Oil executives, echoing arguments heard in boardrooms around the world, say their business is highly volatile, with alternating periods of high and low prices. Only seven years ago, oil was at $10 a barrel.
"What happens when we don't have a year like this one?" asked Red Cavaney, the president of the American Petroleum Institute, the industry's main lobbying group.
The lure of higher margins from the refining business - rather than Mr. Hastert's encouragements - prompted one Houston energy concern, Marathon Oil, to announce plans to expand its refinery in Garyville, La. The company expects to increase production there to 425,000 barrels a day by 2009 from 245,000 barrels a day currently.
Exxon was forced to defend its record of investing in refining capacity. The company said it had increased capacity at its existing refineries by 2 percent a year over the last decade, bringing in an additional 400,000 barrels a day through successive expansions.
For the full year, Exxon plans to invest about $18 billion for both exploration and refining, a 21 percent gain from last year.
"You have to look over a longer term," Henry Hubble, Exxon Mobil's vice president for investor relations, said in a conference call with analysts yesterday. "If you're trying to encourage supply growth, it seems odd to put in disincentives. You've got to let the market work."
For the last quarter, the company said its capital investments totaled $4.4 billion, up 22 percent from the quarter last year.
But in a sign that oil companies are making more money than they can plow back into their business, Exxon returned $6.8 billion to shareholders either by buying back shares or paying dividends.
In an interview on Fox News 10 days ago, Lee R. Raymond, Exxon's chief executive, sought to quell some of the criticism. "Profit is not a dirty word," he said. "And it's absolutely required in our industry to have an adequate level of profit to be able to continue to invest."
Later in the program, when asked whether Exxon's profits were "obscene," he said: "No, I don't think they're obscene. I don't think they're obscene at all."
On Tuesday, the chief executive of BP, Lord John Browne, also tried to dismiss the issue of higher taxes. BP reported that its third-quarter profit rose 34 percent, to $6.46 billion.
When asked how much pressure he was feeling about a windfall tax, Lord Browne quickly replied, "None." He said higher prices would have a cooling effect on demand, which would lower prices, and make a windfall tax unnecessary.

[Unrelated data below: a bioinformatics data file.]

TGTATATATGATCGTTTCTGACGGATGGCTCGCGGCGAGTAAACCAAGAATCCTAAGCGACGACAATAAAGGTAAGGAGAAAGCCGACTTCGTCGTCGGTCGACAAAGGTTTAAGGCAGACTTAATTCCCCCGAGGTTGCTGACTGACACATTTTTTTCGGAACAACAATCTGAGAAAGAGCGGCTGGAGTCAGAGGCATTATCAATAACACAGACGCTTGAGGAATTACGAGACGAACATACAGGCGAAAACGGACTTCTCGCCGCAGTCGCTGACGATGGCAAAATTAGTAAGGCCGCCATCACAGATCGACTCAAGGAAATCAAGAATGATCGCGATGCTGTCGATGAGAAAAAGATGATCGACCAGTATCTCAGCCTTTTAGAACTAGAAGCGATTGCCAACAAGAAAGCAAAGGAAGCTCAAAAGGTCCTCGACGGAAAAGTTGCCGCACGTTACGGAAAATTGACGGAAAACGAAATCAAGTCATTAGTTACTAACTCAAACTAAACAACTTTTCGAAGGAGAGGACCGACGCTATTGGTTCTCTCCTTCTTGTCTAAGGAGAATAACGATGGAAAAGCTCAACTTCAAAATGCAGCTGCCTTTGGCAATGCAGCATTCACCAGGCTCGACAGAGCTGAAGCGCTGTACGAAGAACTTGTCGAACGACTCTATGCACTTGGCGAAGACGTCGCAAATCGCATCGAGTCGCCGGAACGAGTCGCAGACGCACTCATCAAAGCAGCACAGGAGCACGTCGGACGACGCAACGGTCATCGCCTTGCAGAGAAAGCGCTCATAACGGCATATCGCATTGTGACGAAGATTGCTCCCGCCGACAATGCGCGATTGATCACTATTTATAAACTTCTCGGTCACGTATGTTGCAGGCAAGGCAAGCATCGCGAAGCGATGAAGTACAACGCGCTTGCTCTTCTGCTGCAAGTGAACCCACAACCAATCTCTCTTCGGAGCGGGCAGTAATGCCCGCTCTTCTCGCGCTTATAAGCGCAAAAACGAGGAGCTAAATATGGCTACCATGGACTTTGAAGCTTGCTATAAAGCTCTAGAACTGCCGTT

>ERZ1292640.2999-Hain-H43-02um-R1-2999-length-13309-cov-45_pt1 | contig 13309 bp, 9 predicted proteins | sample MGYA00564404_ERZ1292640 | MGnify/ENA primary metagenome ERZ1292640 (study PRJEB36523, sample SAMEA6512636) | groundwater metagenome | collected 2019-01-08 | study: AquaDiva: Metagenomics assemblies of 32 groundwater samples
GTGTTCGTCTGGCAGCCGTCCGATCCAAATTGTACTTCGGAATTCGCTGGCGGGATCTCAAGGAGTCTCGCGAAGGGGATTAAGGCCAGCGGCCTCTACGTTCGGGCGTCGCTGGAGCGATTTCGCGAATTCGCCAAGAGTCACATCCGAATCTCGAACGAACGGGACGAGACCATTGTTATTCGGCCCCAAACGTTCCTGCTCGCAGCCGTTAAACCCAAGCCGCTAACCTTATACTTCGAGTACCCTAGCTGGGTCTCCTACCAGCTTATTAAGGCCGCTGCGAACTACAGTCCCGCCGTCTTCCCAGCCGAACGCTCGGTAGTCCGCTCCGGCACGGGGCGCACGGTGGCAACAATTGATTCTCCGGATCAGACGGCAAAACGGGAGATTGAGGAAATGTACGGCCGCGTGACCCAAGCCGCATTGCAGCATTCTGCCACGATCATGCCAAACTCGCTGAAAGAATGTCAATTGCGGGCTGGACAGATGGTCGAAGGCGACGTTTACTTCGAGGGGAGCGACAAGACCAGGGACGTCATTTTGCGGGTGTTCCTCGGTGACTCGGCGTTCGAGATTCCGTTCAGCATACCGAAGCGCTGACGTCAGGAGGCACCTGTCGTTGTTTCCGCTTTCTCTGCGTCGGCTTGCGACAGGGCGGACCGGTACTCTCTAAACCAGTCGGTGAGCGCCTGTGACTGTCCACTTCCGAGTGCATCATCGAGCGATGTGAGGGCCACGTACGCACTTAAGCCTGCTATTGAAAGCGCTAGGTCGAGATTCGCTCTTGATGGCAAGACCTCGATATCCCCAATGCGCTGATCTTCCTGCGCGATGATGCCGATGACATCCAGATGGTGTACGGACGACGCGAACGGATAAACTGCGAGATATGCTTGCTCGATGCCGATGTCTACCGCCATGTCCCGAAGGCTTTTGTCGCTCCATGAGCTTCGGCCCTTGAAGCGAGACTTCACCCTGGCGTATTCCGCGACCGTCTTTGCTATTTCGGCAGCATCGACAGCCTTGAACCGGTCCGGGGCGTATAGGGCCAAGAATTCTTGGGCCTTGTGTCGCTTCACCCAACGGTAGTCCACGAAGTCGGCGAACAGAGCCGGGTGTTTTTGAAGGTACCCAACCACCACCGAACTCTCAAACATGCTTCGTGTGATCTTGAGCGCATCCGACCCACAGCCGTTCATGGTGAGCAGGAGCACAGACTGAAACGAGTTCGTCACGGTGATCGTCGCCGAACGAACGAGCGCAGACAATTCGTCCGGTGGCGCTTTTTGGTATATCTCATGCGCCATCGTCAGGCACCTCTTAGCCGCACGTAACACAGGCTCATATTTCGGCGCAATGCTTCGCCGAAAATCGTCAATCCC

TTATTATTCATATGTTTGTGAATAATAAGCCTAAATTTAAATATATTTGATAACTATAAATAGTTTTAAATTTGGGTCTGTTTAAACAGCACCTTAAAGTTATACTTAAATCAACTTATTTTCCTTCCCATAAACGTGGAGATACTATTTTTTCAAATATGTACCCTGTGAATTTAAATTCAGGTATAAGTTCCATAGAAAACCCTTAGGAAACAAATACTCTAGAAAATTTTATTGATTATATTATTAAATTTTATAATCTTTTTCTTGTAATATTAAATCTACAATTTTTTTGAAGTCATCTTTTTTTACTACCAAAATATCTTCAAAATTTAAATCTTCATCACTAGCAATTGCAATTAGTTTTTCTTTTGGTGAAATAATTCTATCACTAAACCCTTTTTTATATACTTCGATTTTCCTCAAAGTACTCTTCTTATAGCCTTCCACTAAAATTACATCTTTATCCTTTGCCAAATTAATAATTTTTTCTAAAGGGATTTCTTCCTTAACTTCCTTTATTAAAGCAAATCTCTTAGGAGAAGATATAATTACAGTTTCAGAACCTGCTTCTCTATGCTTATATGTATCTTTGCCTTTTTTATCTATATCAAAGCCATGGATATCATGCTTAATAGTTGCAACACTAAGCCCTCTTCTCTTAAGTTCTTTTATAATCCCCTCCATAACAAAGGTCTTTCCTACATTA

But not everyone is persuaded by the argument that higher taxes would stunt investments and curb future production.
"The industry says a windfall profit tax would limit investments," said Philip K. Verleger, a consultant and a former senior adviser on energy policy at the Treasury Department. "That's wrong."
"You can come up with a tax that would not impact investments but might in fact stimulate them," Mr. Verleger added. "You allow the industry to recoup its investments and make a good return. Then you look at incremental revenue and tax that."
Because of the hurricanes, Exxon said that its average oil and natural gas production fell 4.7 percent in the quarter. The company produced 2.45 million barrels of oil a day. Natural gas production fell 9 percent, to 7.7 million cubic feet per day. But Exxon said its production in the quarter would still have dropped 1 percent, excluding the effect of the hurricanes.
Senator Jack Reed, Democrat of Rhode Island, yesterday called on eight of the largest American energy concerns, including Citgo Petroleum, which is controlled by the government of Venezuela, to contribute 10 percent of their profits to heating-aid programs this winter.
But Samuel W. Bodman, the energy secretary, said he was against any effort to impose taxes on the oil industry as a way of assisting poor families with energy costs. He said the Bush administration was considering requiring the industry to keep emergency stockpiles of gasoline and other refined products to guard against supply disruptions.
This year's backlash may be reminiscent of what the industry went through during the oil shocks of the 1970's. But oil companies, subject to price controls throughout much of the decade, seem better able to fend off their critics today.
"Our public image," Mr. Jamieson, the Exxon chief executive in 1974, said then, "is at a low ebb."